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EQUALP hash tables
In-reply-to: your message of 11-May-85 10:59 EDT
As for names for the "equivalence" and "numericalizing" functions for
hash tables, well, the :test argument is already the "equivalence" argument;
how about :sxhash for the numericalizing argument? This has the mnemonic
value that the default for it could simply be #'SXHASH.
I see no reason to restrict the possible values that :sxhash may have --
even when the :test argment is #'EQ; as my note last week was intending
to point out, EQ-type hash tables needn't be constrained to use pointer
bits for the :sxhash -- it's only a vague general feeling that we don't
want to have to re-hash whenever some object in th table is updated that
prevents use of #'SXHASH here. But for many (maybe even most?) applications
there is really no need to worry about the updating problem; after all,
who really worrys about it with EQUAL type tables? and it's just as
serious a problm there too, as Hoey pointed out.
How would you feel about this? The default :sxhash value will be an internal
version of MAKNUM *** when the :test arg is #'EQ o #'EQL *** rather than
SXHASH (appropriate conversions from 'EQ and 'EQL). iven this, is there any
need to have the user supply the information that the table will have to be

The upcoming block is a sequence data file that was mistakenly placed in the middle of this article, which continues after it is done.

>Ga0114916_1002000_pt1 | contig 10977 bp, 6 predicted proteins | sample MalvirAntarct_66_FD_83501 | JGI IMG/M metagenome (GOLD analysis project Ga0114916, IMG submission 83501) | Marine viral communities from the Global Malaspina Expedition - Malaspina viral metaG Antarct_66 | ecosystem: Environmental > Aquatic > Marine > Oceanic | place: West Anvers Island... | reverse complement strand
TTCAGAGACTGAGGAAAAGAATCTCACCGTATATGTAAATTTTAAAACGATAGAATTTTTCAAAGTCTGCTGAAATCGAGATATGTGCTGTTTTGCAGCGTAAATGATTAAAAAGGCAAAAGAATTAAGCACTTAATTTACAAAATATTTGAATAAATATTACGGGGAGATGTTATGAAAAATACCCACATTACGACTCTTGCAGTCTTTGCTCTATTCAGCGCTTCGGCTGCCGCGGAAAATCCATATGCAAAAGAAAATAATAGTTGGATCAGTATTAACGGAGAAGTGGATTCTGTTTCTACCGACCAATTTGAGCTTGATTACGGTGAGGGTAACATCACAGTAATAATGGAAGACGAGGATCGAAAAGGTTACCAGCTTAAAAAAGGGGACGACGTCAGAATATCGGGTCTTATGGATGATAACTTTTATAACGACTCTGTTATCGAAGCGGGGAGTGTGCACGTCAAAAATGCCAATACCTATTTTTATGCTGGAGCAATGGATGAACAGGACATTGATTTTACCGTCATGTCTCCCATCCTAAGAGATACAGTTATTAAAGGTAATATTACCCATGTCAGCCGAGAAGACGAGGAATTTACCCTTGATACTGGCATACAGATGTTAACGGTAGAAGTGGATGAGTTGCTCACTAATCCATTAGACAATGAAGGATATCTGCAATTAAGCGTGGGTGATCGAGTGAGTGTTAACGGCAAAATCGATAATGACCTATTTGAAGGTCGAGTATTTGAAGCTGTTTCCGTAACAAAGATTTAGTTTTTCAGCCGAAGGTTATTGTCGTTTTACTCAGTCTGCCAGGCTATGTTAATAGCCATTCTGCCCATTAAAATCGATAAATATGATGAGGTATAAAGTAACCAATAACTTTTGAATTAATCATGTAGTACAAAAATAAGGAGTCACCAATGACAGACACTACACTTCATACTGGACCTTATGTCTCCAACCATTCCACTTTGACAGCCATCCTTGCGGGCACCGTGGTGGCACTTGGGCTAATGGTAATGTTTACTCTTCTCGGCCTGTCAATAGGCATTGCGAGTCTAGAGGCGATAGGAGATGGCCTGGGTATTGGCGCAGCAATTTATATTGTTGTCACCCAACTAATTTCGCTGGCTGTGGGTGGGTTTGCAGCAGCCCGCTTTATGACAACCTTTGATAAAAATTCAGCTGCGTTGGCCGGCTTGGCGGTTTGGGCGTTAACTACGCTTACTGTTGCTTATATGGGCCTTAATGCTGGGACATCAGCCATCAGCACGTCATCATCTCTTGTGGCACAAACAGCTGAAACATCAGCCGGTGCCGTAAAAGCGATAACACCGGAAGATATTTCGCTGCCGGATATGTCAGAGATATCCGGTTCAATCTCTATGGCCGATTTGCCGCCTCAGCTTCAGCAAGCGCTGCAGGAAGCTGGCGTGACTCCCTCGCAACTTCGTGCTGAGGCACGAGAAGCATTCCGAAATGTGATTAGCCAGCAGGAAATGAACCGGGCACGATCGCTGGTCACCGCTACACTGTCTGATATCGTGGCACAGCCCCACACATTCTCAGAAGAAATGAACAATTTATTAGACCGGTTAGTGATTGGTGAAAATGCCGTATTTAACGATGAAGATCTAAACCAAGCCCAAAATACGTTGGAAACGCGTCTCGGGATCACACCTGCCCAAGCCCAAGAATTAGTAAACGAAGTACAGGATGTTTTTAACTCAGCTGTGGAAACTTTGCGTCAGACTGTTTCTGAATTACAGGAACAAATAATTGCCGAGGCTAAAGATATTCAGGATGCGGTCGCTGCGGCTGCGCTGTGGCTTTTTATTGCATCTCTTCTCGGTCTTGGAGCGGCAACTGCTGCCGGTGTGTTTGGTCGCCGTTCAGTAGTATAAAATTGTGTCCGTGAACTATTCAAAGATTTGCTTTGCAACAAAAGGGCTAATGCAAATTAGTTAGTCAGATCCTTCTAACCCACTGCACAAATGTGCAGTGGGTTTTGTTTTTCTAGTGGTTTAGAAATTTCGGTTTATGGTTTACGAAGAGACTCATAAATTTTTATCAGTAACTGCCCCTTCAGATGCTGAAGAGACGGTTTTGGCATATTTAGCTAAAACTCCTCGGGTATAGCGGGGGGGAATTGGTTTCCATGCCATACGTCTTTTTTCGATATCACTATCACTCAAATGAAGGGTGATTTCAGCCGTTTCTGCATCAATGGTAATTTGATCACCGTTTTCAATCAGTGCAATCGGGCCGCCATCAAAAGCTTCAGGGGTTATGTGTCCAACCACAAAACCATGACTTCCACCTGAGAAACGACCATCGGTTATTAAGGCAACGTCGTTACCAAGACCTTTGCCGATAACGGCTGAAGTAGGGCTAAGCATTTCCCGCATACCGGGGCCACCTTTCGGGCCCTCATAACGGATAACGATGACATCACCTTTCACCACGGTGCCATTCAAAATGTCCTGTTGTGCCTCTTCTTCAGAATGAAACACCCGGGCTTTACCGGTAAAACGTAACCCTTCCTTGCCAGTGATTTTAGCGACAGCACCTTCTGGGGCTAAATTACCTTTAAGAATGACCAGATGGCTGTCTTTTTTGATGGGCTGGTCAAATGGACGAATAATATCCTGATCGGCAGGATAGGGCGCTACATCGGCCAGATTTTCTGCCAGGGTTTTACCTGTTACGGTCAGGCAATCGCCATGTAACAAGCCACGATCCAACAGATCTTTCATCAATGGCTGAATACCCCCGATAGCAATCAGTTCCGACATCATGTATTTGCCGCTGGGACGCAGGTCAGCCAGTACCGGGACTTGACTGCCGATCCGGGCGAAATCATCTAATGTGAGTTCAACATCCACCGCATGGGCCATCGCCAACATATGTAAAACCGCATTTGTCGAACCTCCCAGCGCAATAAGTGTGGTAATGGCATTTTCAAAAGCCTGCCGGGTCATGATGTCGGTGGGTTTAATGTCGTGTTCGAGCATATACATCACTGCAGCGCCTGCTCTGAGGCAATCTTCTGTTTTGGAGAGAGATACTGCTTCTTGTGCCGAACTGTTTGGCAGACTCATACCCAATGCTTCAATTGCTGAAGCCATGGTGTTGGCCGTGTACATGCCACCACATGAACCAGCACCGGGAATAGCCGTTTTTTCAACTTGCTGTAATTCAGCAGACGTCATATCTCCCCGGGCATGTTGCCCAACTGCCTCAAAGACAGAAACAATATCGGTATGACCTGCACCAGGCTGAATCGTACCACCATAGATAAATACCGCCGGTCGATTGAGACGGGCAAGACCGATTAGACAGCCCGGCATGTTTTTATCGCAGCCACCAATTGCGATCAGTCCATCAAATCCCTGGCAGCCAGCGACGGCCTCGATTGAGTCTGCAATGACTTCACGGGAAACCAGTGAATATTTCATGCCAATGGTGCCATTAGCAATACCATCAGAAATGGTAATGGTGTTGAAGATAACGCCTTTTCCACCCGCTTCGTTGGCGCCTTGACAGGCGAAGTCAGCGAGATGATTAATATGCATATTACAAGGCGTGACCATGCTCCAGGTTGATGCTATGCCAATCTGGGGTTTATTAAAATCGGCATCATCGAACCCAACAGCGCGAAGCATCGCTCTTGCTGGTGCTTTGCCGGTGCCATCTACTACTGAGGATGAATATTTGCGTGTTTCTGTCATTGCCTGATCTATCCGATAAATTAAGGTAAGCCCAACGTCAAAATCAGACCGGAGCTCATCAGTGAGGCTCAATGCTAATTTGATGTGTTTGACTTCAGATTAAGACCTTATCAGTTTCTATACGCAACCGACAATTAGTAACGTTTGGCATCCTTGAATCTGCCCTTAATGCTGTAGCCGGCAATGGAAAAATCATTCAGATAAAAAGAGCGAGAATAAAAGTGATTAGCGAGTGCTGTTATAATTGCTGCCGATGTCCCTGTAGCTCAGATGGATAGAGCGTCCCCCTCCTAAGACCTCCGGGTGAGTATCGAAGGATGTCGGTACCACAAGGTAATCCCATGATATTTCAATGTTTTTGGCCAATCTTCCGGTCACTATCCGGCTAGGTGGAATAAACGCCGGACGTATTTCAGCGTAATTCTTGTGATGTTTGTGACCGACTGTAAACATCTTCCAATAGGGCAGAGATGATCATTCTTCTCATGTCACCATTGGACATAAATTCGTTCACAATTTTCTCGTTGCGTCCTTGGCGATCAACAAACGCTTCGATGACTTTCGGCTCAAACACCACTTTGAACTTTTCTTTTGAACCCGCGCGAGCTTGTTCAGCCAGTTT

re-hash'd after a relocating GC? This condition should only occur when the
:sxhash function is somehow a function of the entry's pointer address -- and
by fiat you are ruling out any user-level function that returns that address.
Can anyone think of a case where this isn't true?
Finally, I'd say your suggestion for a REHASH function is quite timely.
Interlisp has such a function:
(REHASH hash-array new-array)
where both argments are hash-arrays, and the first one is merely re-hashed
into the second; a NIL for the second arg means something like (I think)
"cons up a fresh hash array just big enough to hold all the elements of
the first argument, and it's :rehash-threshold size"; and a T for the
second arg means something like (I think) "cons up a fresh hash array big
enough to be the growth by the :rehash-size of the first argument".
[well, if it doesn't operate exactly like that, it should].
A useful scenario is to make a huge hash table, make many entries over a
period of time, and then finally decide that not may more entries will
be made; thus one will want to "shrink" the table to the minimum feasible
size for holding the current entries. REHASH, as defined above, with a
second arg of NIL is just the right thing.
-- JonL --